Presentation on theme: "Epsilon Aurigae and Teaching Spectroscopy Sally Seebode Teacher San Mateo High School Graphic from Stencil, R., Sky & telescope, July 2009."— Presentation transcript:
Epsilon Aurigae and Teaching Spectroscopy Sally Seebode Teacher San Mateo High School Graphic from Stencil, R., Sky & telescope, July 2009
Epsilon Aurigae System A binary system consisting of an F0I super giant star being orbited by some sort of thin, dark disk. The disk varies in opacity and has a central hole believed to be occupied by a pair of B stars. Spectroscopic measurements can be used to understand the nature and composition of the disk.
Teaching Spectroscopy Concepts White light is composed of many different wavelengths. When light passes through a medium, some light is removed. Knowing what light is removed, tells us about the substance(s) the light passed through. Connect rainbow type spectra to 2 D graphical representation. (also distinguish between absorption and emission lines)
Teaching Spectroscopy White light is composed of many different wavelengths Demonstration: make a rainbow Equipment: Overhead projector, 2 sheets of paper to make a slit, a diffraction grating (Edmund Scientific 2 12 x 6 sheets $8.95 or 15 gratings $7.95) With sheets of paper, make a thin slit on overhead. Place diffraction grating over projector lens. Show students that white light splits into rainbow of colors. Discuss colors and order/energy if appropriate. Students record colors as they see them and label them appropriately.
Teaching Spectroscopy When light passes through a medium, some light is removed Demonstration: spectroscopy with filters Equipment: Overhead projector, 2 sheets of paper to make a slit, diffraction grating, Arbor Scientific Color Filter Set (6 pack) ($12) Place filters over half of slit on overhead so diffraction grating is splitting white light and filtered light. Students record colors from filtered light as they see them. They make statements next to each spectrum stating filter used and color(s) missing (absorbed).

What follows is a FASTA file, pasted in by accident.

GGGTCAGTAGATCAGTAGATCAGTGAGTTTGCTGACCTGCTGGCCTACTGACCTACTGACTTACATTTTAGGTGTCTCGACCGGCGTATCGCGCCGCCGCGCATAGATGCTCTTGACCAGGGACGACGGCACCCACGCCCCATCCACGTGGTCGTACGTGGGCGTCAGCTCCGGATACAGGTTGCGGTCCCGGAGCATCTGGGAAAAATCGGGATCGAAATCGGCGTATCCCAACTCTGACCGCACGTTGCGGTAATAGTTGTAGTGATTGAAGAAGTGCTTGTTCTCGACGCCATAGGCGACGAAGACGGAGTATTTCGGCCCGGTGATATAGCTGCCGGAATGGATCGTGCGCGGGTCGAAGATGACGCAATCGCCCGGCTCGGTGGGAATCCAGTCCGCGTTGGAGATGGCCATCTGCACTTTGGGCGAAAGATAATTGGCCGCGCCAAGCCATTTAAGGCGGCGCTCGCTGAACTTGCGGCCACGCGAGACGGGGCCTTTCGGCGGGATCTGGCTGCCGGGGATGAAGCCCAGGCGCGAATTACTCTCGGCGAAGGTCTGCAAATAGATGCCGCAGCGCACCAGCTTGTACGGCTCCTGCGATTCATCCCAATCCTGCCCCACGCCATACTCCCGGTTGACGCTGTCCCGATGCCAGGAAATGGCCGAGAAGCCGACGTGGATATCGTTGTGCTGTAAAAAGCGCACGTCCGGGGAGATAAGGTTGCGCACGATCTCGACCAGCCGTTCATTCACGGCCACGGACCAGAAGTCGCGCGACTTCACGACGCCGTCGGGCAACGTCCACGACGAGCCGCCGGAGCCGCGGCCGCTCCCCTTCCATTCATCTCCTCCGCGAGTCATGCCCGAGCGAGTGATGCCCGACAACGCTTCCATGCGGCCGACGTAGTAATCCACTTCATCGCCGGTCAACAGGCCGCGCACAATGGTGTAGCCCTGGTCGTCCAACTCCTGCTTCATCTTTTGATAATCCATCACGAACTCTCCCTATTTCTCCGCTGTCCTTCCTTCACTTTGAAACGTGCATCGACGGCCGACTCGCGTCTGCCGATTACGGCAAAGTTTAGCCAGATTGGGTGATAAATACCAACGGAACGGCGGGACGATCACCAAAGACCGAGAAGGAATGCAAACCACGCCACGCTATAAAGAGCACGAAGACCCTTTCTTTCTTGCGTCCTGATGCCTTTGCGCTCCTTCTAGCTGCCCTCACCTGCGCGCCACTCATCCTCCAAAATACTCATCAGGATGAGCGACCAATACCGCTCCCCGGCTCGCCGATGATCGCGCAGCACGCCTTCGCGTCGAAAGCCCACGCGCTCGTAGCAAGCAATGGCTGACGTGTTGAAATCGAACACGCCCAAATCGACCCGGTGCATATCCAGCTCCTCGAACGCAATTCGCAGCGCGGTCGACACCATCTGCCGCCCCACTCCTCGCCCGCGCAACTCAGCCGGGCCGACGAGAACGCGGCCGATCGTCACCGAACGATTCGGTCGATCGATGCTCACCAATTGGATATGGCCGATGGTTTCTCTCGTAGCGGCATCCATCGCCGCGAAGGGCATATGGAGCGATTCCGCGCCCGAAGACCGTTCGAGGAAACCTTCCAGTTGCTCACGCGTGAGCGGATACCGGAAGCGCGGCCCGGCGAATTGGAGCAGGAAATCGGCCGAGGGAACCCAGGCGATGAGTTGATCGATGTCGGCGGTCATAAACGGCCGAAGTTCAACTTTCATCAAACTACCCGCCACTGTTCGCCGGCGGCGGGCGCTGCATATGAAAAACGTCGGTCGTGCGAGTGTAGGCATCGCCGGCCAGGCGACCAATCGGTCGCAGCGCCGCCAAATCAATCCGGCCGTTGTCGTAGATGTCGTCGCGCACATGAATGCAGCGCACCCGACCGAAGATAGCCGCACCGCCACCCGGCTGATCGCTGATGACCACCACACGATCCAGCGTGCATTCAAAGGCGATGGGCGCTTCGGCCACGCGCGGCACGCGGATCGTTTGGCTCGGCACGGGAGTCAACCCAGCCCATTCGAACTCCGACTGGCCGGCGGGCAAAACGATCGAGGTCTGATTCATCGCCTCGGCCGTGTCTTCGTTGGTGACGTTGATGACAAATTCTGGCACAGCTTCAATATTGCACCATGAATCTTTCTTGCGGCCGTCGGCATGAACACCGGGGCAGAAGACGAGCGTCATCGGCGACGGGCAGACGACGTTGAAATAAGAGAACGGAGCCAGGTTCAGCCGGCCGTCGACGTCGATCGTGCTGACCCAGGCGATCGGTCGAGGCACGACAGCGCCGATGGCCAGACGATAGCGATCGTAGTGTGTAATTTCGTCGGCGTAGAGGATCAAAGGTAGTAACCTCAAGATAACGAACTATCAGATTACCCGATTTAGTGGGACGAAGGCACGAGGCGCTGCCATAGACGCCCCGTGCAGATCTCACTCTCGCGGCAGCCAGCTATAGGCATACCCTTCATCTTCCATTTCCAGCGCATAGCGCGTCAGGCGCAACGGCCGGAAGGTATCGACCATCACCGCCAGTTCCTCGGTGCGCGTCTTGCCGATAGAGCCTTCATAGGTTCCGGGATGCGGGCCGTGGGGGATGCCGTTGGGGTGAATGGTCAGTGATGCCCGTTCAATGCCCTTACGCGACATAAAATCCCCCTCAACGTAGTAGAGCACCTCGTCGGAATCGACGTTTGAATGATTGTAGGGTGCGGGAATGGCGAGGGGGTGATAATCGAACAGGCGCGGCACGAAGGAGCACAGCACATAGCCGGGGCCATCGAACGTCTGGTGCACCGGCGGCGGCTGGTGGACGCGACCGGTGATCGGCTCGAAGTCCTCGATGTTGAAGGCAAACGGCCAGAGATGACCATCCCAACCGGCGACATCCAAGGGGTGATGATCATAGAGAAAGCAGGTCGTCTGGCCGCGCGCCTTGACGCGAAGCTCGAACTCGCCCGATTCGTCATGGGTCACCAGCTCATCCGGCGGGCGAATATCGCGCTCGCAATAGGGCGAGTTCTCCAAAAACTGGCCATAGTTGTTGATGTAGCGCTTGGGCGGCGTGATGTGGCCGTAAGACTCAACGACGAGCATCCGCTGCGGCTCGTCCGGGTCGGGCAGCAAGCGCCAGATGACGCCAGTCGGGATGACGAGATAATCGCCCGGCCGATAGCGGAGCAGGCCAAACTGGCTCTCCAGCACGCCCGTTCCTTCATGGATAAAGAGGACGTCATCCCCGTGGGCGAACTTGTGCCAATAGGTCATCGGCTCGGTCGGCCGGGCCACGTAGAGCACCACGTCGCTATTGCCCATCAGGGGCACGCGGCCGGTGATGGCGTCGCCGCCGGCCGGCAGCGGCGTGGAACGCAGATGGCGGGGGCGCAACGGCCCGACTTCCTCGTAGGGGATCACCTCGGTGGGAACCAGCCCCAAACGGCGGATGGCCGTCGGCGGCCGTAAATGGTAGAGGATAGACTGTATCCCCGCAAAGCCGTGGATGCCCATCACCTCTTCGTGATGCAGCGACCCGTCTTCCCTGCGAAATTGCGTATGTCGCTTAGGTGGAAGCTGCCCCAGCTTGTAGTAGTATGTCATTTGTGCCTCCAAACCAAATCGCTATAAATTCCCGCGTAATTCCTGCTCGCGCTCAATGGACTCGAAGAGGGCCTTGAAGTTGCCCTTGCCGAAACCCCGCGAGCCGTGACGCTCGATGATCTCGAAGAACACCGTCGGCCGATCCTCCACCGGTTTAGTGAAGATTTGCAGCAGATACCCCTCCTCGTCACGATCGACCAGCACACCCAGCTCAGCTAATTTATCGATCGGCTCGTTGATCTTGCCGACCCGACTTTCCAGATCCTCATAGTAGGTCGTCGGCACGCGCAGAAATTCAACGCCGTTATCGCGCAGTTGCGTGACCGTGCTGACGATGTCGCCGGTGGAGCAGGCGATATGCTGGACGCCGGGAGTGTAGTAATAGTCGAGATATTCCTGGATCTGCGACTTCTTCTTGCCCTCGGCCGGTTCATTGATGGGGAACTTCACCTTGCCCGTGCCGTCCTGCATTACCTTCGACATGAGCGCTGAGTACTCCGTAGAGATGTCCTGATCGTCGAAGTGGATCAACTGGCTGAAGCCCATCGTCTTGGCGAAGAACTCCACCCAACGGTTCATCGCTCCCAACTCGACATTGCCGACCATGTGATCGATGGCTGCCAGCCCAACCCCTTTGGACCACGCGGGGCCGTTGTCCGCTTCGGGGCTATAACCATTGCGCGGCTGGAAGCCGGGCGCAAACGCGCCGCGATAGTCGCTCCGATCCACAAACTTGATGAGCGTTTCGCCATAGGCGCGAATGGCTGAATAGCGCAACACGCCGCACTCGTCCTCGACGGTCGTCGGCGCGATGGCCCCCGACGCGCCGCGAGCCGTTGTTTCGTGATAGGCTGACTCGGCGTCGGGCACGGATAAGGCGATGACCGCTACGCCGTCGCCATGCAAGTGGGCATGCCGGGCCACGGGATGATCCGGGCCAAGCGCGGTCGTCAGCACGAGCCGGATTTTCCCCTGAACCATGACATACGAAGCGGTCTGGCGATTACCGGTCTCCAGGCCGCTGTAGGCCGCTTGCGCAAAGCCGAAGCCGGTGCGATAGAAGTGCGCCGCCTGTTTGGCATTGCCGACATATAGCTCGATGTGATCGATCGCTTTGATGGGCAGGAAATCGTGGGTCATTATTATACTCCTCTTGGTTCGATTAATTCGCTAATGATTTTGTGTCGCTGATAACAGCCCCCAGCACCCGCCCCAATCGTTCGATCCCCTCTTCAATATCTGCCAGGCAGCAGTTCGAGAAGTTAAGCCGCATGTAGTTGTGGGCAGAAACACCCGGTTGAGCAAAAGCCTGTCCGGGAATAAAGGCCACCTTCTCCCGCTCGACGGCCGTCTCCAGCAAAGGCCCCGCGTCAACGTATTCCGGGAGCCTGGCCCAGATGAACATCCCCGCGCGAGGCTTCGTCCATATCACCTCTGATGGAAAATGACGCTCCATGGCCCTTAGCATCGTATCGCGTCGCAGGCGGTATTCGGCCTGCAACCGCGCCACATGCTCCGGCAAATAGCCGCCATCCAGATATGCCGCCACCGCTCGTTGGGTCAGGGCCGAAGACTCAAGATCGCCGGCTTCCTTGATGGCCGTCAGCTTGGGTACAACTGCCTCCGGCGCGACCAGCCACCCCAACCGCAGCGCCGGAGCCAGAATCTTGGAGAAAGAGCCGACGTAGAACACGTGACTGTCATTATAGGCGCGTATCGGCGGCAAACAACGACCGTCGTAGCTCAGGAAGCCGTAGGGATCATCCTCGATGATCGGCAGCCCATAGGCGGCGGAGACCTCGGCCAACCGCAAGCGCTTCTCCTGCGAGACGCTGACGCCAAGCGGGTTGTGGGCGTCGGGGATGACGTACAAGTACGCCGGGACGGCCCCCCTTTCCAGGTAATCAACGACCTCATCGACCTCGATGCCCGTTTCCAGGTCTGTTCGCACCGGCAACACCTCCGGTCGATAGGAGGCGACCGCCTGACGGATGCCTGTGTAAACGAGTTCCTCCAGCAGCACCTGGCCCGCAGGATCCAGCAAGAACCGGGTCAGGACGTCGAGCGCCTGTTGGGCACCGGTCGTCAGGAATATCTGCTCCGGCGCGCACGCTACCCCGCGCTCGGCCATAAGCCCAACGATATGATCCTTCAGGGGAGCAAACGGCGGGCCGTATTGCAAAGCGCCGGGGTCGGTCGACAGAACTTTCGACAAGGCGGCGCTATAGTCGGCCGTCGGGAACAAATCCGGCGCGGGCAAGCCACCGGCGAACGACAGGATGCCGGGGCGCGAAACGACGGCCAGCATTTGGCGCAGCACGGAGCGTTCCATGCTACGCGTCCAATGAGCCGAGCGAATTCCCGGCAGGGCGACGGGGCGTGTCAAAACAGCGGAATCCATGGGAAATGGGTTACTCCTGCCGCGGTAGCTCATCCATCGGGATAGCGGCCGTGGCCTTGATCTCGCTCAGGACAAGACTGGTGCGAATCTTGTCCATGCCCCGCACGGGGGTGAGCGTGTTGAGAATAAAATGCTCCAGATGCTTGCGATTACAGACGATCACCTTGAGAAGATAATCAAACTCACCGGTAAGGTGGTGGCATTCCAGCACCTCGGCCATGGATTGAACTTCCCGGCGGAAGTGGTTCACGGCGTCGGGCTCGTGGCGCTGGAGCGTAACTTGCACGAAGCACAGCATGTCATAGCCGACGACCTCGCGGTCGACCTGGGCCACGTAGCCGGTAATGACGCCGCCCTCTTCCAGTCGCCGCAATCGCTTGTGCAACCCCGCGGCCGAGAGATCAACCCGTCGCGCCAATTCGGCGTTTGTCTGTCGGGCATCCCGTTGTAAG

Teaching Spectroscopy Knowing what light is removed, tells us about the substance the light passed through. Spectrum of Sun Describe what you see? What did the sunlight pass through to create these black lines (absorption lines)? Photo from the Canadian Space Agency
Teaching Spectroscopy Connect rainbow type spectra to 2 D graphical representation. Epsilon Aurigae April 19, 2009 H gamma 4340 Å H delta 4101 Å Calcium II H 3970 Å Calcium II K 3930 Å
Teaching Spectroscopy Connect rainbow type spectra to 2 D graphical representation. Our team at the College of San Mateo (CSM) is creating an archive of gray scale rainbow like images of spectra matched with 2-D graphs. Our hope is to represent all spectral types and luminosity classes as well as variables and other interesting stars. Catalog website: s/SpectraCatalog.pdf
If pre-eclipse spectrum looks like this: What will partial and total eclipse look like?
Will we see spectral differences? We hope so. Spectra of eclipsing AS 325 showed enlightening spectra. B star eclipsed by a variable star. Variable atmosphere like unknown disk of Eps Aur
Sample Spectral Changes from AS 325 Notice weakening B star emission lines and new Ca II absorption lines around 4000 Howell, Johnson and Adamson, PASP, January 2009 Spectrum from outside eclipse Spectrum from eclipse ingress weakening new
One place to find weekly spectra CSM is taking spectra of epsilon aurigae weekly (when visible) and posting them on its website. You can track the eclipse and see if there are changes in the spectra. Website: observatory.asp
This lesson fits into your curriculum Chemistry: atomic structure Physics: light Astronomy: components of stars, classification of stars (OBAFGKM), evolution of stars, etc. 8 th grade physical science